Panel rejects Leeds pub licence

Objectors to the Elinor Lupton Centre being turned into a pub.
Objectors to the Elinor Lupton Centre being turned into a pub.
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CAMPAIGNERS AGAINST plans to turn a grade II listed building into a pub have won a major victory after the council refused to grant the developers a licence to sell alcohol.

The Elinor Lupton Centre, on Headingley Lane, was bought by national pub chain J.D. Wetherspoon in 2014 with plans to turn the site into a 500-capacity venue.

The move has been controversial with local residents who have long battled against the development. They claim a new “super pub” would be a nusiance and a potential threat to security in the area. The initial planning application to transform the former concert hall was rejected by Leeds City Council in 2015 but in September this year J.D. Wetherspoon won an appeal.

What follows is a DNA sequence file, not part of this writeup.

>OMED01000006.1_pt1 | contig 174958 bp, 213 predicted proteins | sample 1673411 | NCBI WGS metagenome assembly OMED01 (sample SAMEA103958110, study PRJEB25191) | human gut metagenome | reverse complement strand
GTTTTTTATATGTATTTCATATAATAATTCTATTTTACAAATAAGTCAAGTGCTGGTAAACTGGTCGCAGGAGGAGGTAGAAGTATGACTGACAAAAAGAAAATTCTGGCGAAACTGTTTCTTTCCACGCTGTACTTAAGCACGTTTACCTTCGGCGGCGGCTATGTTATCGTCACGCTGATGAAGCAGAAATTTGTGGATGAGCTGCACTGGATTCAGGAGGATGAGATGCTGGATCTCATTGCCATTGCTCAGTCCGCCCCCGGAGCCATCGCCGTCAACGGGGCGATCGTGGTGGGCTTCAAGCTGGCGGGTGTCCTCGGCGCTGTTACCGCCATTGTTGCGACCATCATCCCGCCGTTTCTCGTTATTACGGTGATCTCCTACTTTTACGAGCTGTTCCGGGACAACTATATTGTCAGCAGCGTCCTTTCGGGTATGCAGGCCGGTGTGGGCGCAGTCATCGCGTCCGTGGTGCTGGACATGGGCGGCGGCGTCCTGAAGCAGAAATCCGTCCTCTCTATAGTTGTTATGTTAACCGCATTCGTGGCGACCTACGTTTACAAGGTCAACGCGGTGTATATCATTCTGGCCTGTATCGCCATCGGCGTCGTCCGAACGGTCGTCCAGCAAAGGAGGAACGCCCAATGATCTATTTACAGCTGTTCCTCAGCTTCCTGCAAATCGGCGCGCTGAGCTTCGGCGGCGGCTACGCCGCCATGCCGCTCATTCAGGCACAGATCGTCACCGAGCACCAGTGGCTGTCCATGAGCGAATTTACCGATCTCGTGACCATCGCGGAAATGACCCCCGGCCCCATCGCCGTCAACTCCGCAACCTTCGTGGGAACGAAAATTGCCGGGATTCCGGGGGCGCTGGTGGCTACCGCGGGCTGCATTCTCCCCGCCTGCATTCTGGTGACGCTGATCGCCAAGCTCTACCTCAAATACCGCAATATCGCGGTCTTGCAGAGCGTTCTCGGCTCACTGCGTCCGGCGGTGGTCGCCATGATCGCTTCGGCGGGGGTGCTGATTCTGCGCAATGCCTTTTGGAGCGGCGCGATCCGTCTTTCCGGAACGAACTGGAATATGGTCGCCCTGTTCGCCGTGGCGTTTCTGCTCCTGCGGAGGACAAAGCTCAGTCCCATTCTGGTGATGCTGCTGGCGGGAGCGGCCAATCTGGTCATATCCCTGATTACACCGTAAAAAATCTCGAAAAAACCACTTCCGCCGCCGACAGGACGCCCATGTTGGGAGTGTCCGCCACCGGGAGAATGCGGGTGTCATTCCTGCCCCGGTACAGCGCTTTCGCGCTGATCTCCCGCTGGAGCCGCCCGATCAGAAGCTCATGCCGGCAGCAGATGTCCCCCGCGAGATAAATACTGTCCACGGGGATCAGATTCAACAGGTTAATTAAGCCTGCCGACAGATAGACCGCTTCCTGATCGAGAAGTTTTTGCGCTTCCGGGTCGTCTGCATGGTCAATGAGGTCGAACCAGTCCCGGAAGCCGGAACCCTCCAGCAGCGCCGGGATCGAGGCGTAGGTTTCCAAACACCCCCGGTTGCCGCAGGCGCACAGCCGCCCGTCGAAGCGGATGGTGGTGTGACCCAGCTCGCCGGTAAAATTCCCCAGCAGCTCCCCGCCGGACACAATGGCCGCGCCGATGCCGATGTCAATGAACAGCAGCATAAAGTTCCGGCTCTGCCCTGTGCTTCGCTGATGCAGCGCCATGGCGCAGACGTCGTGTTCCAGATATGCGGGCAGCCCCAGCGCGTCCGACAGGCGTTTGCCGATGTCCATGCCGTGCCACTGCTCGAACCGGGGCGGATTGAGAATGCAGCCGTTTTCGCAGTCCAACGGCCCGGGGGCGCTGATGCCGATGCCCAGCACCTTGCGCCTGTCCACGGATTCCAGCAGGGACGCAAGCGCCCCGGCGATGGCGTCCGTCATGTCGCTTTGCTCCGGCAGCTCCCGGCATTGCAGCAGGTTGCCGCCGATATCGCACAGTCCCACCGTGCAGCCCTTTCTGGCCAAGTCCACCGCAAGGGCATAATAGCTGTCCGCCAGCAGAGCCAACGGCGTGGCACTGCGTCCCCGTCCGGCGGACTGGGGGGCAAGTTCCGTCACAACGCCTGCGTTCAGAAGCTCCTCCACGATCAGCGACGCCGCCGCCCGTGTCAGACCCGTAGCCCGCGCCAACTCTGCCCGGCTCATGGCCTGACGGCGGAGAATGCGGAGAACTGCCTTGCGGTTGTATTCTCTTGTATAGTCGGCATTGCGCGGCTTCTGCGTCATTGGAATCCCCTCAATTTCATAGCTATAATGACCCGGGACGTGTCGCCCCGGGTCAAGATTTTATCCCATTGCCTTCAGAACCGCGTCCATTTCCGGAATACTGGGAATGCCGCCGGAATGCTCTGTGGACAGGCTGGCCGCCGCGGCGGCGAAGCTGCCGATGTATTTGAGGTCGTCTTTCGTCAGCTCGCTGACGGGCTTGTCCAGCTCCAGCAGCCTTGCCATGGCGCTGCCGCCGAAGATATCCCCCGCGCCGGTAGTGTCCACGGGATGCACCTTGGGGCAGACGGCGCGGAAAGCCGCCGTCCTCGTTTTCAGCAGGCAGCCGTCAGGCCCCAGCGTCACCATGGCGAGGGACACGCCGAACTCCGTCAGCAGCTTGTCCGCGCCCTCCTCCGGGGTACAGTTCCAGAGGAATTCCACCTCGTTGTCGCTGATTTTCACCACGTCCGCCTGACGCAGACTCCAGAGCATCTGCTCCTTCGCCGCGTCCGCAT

However on Friday a licensing panel decided not to grant a licence to sell alcohol on the premises following a hearing last month. In its decision document, the panel said: “ln the committee’s view, the application would be likely to add to the cumulative impact on the crime and disorder and public nuisance objectives.”

Chair of Headingley Network community association, Lesley Jeffries, said: “This is a triumph for common-sense and we are delighted that the council’s licensing panel made a decision favouring local residents over big business.

“The panel has recognised that this community suffers enough from the consequences of alcohol consumption and has put a stop to the expansion of vertical drinking in our area.”

A spokesman for J.D. Wetherspoon said: “We are disappointed with the decision but are grateful for the careful consideration given to our application. We are considering the full decision and will decide what our next steps will be once we have done so”

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